It wasn’t long after starting to practice that I recognized the irritation and additional stress I experienced from the shrill of the handpiece and the shrieks from the suction; it can truly drive you crazy! I also noticed that many of my colleagues complained of tinnitus (ringing in ears) and hearing difficulties, and I knew there was a serious problem that was not being recognized.
Dental professionals today have more personal protective equipment and regulations in the office space than ever before, yet one issue has continued to remain silent; hearing loss. Noise-induced hearing loss (NIHL) is permanent, irreversible and nearly a guarantee to some degree for all dental professionals. Hearing loss ranks as the second most work related illness/injury, and in the United States, hearing issues have affected over 25% of the population (1).
We as dental professionals are exposed to constant dangerous levels of noise that have a long-term permanent effect on our hearing. Most usually identified with the high speed handpiece, yet high speed suctions, ultrasonic instruments and cleaners along with lab equipment and model trimmers all cause damage.
Sounds that measure 85 decibels (db) and above result in hearing damage and are directly related to the duration and frequency of exposure, among other factors (2). Thus extreme noise exposure for short periods of time can damage equally as mild exposure for prolonged periods. Considering that as dental professionals our average careers are 35 years long and typically 40 hours/week, our exposure time spent in this chronic noise environment is substantial. Studies show values for dental equipment that clearly exceed 85db and in many cases over 100db (3). Noise standards further illustrate that at these ranges as little as 15min-2 hours of exposure daily can lead to permanent damage (4).
Hearing loss, specifically noise-induced hearing loss (NIHL) which plagues our industry, is 100% preventable. We have the option to protect one of our five senses from permanent and irreversible damage, yet we are doing nothing.
The American Dental Association published (5, 6) as early as 1974 with the recommendation of using hearing protection in the dental operatory, and since that time endless publications have pointed out the risks and also recommended hearing protection (1, 7). So why have we ignored the warnings? For one, our options in the past were very limited.
Traditional foam ear plugs result in significant muffling of sounds and the inability to communicate with patients and staff; studies show this as the number one reason hearing protection has been avoided (8). Even newer, high tech solutions like noise-canceling headphones are not practical for our environment as they are big, bulky, and again, eliminate our ability to communicate.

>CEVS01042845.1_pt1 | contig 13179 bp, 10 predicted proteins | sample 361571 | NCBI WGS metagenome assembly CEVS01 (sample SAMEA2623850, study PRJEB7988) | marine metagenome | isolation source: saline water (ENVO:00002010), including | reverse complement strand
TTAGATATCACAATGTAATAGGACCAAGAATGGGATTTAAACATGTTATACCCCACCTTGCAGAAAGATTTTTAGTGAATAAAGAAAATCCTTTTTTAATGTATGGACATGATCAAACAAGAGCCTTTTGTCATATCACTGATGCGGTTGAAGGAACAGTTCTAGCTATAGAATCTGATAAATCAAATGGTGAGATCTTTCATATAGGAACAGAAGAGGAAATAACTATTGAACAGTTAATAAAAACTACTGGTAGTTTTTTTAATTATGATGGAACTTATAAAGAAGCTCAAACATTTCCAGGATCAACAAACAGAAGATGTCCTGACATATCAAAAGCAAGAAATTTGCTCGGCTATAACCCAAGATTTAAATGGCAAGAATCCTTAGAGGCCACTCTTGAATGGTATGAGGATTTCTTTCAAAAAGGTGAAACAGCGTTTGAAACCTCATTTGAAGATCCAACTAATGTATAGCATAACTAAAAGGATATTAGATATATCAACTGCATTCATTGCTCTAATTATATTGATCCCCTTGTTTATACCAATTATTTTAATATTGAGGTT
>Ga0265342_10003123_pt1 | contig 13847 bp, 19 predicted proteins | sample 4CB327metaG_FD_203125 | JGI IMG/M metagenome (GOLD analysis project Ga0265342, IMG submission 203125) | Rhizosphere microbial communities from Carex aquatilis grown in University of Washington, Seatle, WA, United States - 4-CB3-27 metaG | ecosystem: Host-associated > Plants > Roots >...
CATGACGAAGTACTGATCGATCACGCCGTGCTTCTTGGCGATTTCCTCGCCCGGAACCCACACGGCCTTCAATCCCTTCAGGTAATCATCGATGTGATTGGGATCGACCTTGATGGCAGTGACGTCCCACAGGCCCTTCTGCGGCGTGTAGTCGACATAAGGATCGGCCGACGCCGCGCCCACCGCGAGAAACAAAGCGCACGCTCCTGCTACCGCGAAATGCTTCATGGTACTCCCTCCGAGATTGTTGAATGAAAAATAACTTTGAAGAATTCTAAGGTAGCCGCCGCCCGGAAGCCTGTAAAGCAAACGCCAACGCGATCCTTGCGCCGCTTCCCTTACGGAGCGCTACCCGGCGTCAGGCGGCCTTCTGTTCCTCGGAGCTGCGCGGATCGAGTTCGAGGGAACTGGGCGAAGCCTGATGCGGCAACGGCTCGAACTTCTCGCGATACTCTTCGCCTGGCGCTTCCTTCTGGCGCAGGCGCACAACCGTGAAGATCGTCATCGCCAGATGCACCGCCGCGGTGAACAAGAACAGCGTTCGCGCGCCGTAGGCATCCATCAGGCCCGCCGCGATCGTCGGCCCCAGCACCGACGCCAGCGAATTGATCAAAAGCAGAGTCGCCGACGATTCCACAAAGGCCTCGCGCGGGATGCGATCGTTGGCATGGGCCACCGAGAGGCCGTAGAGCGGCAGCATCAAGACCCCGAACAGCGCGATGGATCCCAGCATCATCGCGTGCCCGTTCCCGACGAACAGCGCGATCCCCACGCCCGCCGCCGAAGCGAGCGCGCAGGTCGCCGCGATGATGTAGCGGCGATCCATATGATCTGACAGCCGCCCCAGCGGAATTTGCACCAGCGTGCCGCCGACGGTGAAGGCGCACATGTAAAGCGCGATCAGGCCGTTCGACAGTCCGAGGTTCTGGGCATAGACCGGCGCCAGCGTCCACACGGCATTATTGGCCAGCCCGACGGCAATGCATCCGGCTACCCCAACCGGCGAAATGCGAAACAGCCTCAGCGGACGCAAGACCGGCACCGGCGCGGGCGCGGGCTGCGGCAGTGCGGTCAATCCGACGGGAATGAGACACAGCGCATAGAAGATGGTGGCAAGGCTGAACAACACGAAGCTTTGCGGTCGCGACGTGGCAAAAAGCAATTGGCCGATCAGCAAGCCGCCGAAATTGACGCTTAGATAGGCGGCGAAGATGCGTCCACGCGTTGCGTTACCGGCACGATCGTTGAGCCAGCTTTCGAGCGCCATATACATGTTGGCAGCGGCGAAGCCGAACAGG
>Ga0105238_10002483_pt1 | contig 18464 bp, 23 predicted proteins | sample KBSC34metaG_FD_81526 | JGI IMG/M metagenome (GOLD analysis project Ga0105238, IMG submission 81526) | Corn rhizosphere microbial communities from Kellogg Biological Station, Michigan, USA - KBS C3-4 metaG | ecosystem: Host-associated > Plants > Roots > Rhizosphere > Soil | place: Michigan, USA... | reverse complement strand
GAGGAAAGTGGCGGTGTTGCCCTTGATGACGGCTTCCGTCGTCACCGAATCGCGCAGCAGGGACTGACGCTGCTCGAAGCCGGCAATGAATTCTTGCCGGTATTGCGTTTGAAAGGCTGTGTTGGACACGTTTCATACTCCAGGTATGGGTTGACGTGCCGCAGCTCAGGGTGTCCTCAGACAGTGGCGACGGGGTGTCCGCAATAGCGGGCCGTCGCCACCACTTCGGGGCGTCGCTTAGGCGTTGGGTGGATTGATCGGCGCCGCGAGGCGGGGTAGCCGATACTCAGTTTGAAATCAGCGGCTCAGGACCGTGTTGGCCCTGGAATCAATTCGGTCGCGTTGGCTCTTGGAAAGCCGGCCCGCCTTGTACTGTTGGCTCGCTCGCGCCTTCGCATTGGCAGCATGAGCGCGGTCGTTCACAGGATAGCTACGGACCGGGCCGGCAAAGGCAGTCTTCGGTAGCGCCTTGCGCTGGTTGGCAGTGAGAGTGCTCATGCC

What we need is something small and lightweight that can both protect us from the damaging high decibel and frequency sound levels we are exposed to, while simultaneously not affecting our ability to hear clearly and communicate with patients and staff. This technology simply never existed until recently and is known as active hearing protection. Using a tiny electronic microchip, the high level damaging sounds are instantly isolated and compressed to lower levels while still maintaining an “open ear” response, resulting in 100% HD hearing. Our communication remains clear and unaffected, while hearing damage is prevented. With this new technology, we truly have a solution that will address all our concerns and solve our noise exposure issues.
Utilizing the best form of this electronic technology, and fitting the necessary decibel level protection cited in the literature, EarAID™ is the ideal solution to our hearing issues in the dental environment. It’s lightweight, simple to use, and the effects are immediate. With EarAID, our communication remains clear and unaffected, while hearing damage is prevented. We finally have the right solution that will address all our concerns and solve our noise exposure issues.
It’s time we as individual practitioners take a stand and begin seriously addressing Dentistry’s deafening silence. Ultimately, it’s not a question of if, but rather when and to what extent our hearing and quality of life will be affected by our profession. So, the next time you hear your high-speed handpiece, suction and/or ultrasonics, ask yourself if you want that to be the reason you do not hear your grandchildren say “I love you” one day.
For information about EarAID, please visit the Forward Science booth #301 at the AAOSH Scientific Session in Nashville or https://forwardscience.com/earaid.
- Themann CL, Suter AH, Stephenson MR. National research agenda for the prevention of occupational hearing loss—part 1. Semin Hear 2013;34:145–207 Deloitte Access Economics, Social and Economic Costs of Hearing Loss in NZ, 3 Dec 2016
- National Institute on Deafness and Other Communication Disorders- United States Department of Health
- Folmer- Hearing Loss Associated with Long-term Exposure to High Speed Dental Handpieces- General Dentistry May 2015
- OSHA and NIOSH Noise Standards- Centers for Disease Control and Prevention
- Noise Control in the Dental Operatory- Journal of the American Dental Association; Council on Dental Materials and Devices- December 1974
- Noise Control in the dental operatory. Council on Dental Materials and Devices. J Am Dent Assoc 1974;89(6):1384-1385.
- Cooperman HN. Deafness to the dentist caused by high speed handpieces. Pak Dent Rev 1965:15(3);108- 110
- Reddy RK,Welch- Dental Hearing Protection use in manufacturing workers: A Qualitative Study- NoiseHealth 2012;14(59):202-209